UBS and Nomura See Gold Rise Next Week on Fed

Following the release of better-than-expected U.S. employment data early Friday, gold rebounded from one-month lows to above the $1,700 per troy ounce level, lending a boost to the U.S. dollar and prompting speculation over further monetary easing measures expected next week.

Non-farm payrolls increased by 146,000 jobs last month, according to statistics released by the Labor Department on Friday, with the unemployment rate dropping to 7.7 percent from 7.9 percent.

The spot price of gold dropped 0.2 percent to $1,701.60 per troy ounce, rebounding from a one-month low at $1,683.79 as U.S. gold futures for December delivery gained $1.40 to $1,703.20 per troy ounce.

VTB Capital analyst Andrey Kryuchenkov said we’re retracing the losses from earlier as there was an opportunity to move on the lows. He added that the dollar is still the biggest obstacle to gold and if the macro data continues to surprise to the upside the Fed could reconsider what to do with easing.

The U.S. jobs data has been watched closely ahead of the policy meeting of the Federal Reserve next week, during which time the central bank will decide whether to extend Operation Twist or allow the bond-buying program to expire. Many market participants expect the Fed to announce a new round of bond purchasing in order to support a weak U.S. economy.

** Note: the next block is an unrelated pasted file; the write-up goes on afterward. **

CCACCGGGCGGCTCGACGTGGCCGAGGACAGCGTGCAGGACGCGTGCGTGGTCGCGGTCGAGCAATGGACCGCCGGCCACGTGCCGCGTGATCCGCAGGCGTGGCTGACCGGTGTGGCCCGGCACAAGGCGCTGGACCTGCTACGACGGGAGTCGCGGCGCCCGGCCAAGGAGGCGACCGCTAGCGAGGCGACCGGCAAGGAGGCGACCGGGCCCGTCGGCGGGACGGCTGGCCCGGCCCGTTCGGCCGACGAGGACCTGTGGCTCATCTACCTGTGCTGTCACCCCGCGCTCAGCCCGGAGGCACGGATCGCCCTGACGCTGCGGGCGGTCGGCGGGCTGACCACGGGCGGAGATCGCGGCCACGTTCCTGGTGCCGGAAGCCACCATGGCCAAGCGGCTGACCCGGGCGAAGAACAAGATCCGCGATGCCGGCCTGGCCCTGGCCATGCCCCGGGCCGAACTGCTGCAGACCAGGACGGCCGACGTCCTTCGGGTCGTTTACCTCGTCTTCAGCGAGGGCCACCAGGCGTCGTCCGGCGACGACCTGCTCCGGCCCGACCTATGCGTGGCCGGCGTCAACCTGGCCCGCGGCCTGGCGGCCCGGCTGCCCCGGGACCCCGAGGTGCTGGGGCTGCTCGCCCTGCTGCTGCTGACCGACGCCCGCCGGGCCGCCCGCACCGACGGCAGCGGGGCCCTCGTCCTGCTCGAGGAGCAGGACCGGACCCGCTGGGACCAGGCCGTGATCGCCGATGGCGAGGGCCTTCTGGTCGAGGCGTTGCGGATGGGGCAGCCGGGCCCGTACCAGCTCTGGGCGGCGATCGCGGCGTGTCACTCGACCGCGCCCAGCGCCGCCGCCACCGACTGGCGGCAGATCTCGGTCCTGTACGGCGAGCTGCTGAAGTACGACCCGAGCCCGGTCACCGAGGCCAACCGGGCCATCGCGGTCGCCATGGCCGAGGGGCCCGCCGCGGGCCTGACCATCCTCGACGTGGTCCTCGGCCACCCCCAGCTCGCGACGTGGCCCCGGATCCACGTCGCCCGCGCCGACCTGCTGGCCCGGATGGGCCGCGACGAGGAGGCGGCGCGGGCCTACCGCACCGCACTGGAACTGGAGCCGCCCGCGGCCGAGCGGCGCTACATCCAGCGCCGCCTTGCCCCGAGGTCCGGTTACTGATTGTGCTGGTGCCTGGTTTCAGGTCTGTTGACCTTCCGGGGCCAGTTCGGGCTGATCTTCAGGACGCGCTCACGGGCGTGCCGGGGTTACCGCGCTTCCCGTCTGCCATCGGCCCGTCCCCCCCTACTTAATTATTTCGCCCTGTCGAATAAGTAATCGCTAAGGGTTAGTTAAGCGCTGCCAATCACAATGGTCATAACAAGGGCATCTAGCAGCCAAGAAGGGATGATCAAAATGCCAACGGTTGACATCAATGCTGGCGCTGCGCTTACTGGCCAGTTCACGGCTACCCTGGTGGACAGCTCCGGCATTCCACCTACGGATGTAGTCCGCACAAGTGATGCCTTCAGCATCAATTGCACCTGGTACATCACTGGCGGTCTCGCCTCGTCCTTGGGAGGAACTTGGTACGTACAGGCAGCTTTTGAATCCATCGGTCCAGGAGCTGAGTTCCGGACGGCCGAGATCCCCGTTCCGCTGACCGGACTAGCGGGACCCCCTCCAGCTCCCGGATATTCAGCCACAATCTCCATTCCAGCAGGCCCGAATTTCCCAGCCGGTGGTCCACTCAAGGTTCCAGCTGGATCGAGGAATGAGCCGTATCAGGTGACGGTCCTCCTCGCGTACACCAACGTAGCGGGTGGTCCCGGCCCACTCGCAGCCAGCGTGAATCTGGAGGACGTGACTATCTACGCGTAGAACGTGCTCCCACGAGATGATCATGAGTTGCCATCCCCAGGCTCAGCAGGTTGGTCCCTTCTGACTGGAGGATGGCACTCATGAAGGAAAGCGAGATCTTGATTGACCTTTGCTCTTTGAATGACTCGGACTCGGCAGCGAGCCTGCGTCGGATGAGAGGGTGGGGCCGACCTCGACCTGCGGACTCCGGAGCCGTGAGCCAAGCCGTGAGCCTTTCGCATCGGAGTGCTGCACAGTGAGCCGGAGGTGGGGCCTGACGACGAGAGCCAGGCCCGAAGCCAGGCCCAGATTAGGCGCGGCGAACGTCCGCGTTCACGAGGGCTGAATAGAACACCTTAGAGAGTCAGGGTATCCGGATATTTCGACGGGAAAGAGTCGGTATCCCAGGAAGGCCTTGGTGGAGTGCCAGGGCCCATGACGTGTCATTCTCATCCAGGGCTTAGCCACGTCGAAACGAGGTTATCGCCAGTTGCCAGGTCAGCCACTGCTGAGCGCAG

UBS and Nomura have suggested that gold could rise next week with an announcement of additional easing by the Federal Reserve. Nomura, a research house, noted that gold remains at the same level as during the October meeting of the FOMC, the policy-making arm of the Fed. The same level suggests that gold has not yet priced in any move by the FOMC, which could create a great opportunity for buyers of gold bullion in the event of the announcement of further bond-buying.

Nomura believes there is a non-negligible probability that there will be an easing announcement at the FOMC meeting, but also sees a rise in gold ahead of the meeting regardless of whether additional easing is announced.

UBS said in a note today that expectation of additional quantitative easing next week by the Federal Reserve is not priced into the gold market, so any aggressive move by the Fed would prompt a sizeable response in gold.

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